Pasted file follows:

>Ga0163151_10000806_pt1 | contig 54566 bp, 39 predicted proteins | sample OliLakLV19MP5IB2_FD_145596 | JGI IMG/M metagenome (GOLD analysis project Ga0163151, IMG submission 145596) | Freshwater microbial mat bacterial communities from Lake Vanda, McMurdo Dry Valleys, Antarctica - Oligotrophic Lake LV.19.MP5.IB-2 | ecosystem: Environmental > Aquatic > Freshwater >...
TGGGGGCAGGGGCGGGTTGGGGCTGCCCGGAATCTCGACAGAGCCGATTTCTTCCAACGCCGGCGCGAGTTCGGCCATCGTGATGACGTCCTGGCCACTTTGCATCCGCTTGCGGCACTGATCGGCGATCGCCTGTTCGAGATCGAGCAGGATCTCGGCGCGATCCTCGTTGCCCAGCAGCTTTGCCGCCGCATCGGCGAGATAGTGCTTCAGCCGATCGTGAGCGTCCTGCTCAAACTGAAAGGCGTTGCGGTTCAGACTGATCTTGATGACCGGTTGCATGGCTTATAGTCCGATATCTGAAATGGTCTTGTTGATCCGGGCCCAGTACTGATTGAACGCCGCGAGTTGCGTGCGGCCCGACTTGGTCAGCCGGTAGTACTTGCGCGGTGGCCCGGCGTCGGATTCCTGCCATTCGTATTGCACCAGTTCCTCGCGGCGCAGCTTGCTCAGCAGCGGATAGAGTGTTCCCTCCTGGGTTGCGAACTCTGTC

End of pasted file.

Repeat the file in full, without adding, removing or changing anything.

>Ga0163151_10000806_pt1 | contig 54566 bp, 39 predicted proteins | sample OliLakLV19MP5IB2_FD_145596 | JGI IMG/M metagenome (GOLD analysis project Ga0163151, IMG submission 145596) | Freshwater microbial mat bacterial communities from Lake Vanda, McMurdo Dry Valleys, Antarctica - Oligotrophic Lake LV.19.MP5.IB-2 | ecosystem: Environmental > Aquatic > Freshwater >...
TGGGGGCAGGGGCGGGTTGGGGCTGCCCGGAATCTCGACAGAGCCGATTTCTTCCAACGCCGGCGCGAGTTCGGCCATCGTGATGACGTCCTGGCCACTTTGCATCCGCTTGCGGCACTGATCGGCGATCGCCTGTTCGAGATCGAGCAGGATCTCGGCGCGATCCTCGTTGCCCAGCAGCTTTGCCGCCGCATCGGCGAGATAGTGCTTCAGCCGATCGTGAGCGTCCTGCTCAAACTGAAAGGCGTTGCGGTTCAGACTGATCTTGATGACCGGTTGCATGGCTTATAGTCCGATATCTGAAATGGTCTTGTTGATCCGGGCCCAGTACTGATTGAACGCCGCGAGTTGCGTGCGGCCCGACTTGGTCAGCCGGTAGTACTTGCGCGGTGGCCCGGCGTCGGATTCCTGCCATTCGTATTGCACCAGTTCCTCGCGGCGCAGCTTGCTCAGCAGCGGATAGAGTGTTCCCTCCTGGGTTGCGAACTCTGTC